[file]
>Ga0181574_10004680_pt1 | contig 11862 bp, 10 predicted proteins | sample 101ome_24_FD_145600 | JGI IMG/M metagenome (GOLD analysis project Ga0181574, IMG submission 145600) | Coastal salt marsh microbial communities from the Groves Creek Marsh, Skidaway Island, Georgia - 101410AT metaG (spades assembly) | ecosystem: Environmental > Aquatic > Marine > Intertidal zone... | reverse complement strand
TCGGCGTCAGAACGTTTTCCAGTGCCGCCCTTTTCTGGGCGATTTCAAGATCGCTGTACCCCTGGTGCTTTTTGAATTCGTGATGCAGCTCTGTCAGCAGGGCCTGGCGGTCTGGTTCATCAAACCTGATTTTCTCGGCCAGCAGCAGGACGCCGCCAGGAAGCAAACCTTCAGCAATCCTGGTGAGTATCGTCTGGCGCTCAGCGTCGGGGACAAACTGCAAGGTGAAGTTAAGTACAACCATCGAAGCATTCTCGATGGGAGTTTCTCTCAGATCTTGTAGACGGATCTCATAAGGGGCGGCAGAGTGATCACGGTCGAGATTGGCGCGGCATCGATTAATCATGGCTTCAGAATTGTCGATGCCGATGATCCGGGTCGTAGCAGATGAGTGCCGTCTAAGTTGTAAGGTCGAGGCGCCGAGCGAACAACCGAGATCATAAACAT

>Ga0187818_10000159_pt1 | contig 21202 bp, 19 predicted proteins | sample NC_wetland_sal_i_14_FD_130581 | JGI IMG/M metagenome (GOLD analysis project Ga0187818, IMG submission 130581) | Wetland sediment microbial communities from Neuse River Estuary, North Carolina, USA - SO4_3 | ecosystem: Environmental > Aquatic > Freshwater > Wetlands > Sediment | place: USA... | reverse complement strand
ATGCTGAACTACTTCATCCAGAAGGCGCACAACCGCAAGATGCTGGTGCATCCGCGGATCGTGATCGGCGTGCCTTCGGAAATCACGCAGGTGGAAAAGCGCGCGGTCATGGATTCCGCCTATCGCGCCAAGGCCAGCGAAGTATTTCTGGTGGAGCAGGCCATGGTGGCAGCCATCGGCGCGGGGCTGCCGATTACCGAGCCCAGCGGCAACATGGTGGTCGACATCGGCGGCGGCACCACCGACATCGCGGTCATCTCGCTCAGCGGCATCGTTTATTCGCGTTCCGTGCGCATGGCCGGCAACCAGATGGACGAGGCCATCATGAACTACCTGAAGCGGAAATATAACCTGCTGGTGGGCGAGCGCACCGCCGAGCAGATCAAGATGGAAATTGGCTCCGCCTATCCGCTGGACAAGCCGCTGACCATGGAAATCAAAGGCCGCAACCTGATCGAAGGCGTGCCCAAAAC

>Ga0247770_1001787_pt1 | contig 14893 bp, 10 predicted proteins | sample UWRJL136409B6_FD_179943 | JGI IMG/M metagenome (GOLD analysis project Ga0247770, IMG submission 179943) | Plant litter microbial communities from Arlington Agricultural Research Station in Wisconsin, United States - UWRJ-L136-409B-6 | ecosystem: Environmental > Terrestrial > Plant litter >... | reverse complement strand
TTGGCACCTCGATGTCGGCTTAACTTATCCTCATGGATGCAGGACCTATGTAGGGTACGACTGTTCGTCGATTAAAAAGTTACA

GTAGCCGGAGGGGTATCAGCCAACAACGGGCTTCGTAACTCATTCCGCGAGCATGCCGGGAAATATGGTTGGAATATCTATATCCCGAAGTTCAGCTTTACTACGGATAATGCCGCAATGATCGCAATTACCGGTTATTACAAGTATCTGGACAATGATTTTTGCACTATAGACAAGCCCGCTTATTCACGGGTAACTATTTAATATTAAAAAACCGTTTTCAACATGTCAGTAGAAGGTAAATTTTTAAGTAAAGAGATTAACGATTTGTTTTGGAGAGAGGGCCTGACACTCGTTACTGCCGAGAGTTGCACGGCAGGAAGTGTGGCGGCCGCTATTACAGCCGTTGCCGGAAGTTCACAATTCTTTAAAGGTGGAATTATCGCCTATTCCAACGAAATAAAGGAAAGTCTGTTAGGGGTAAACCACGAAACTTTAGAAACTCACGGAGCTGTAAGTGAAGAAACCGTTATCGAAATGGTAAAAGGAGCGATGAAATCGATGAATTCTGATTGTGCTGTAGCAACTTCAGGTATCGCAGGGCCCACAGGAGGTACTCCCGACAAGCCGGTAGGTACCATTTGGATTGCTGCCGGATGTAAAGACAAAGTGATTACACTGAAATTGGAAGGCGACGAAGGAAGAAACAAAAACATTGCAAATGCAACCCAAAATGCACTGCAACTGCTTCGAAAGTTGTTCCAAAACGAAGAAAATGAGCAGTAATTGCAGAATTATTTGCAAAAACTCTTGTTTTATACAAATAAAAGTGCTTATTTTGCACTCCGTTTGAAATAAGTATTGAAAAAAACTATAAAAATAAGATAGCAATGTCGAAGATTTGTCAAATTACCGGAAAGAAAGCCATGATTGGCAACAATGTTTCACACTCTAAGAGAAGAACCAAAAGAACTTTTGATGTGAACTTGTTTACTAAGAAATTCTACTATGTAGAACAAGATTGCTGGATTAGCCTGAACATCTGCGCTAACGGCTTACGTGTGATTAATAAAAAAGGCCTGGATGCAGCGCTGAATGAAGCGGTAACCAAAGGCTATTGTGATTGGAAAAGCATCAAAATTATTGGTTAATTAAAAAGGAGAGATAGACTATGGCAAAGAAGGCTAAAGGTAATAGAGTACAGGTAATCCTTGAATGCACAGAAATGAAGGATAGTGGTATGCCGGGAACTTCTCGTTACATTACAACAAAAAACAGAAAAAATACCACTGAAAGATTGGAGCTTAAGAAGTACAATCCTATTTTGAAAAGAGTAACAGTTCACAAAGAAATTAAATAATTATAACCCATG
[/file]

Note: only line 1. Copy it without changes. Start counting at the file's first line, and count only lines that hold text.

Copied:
>Ga0181574_10004680_pt1 | contig 11862 bp, 10 predicted proteins | sample 101ome_24_FD_145600 | JGI IMG/M metagenome (GOLD analysis project Ga0181574, IMG submission 145600) | Coastal salt marsh microbial communities from the Groves Creek Marsh, Skidaway Island, Georgia - 101410AT metaG (spades assembly) | ecosystem: Environmental > Aquatic > Marine > Intertidal zone... | reverse complement strand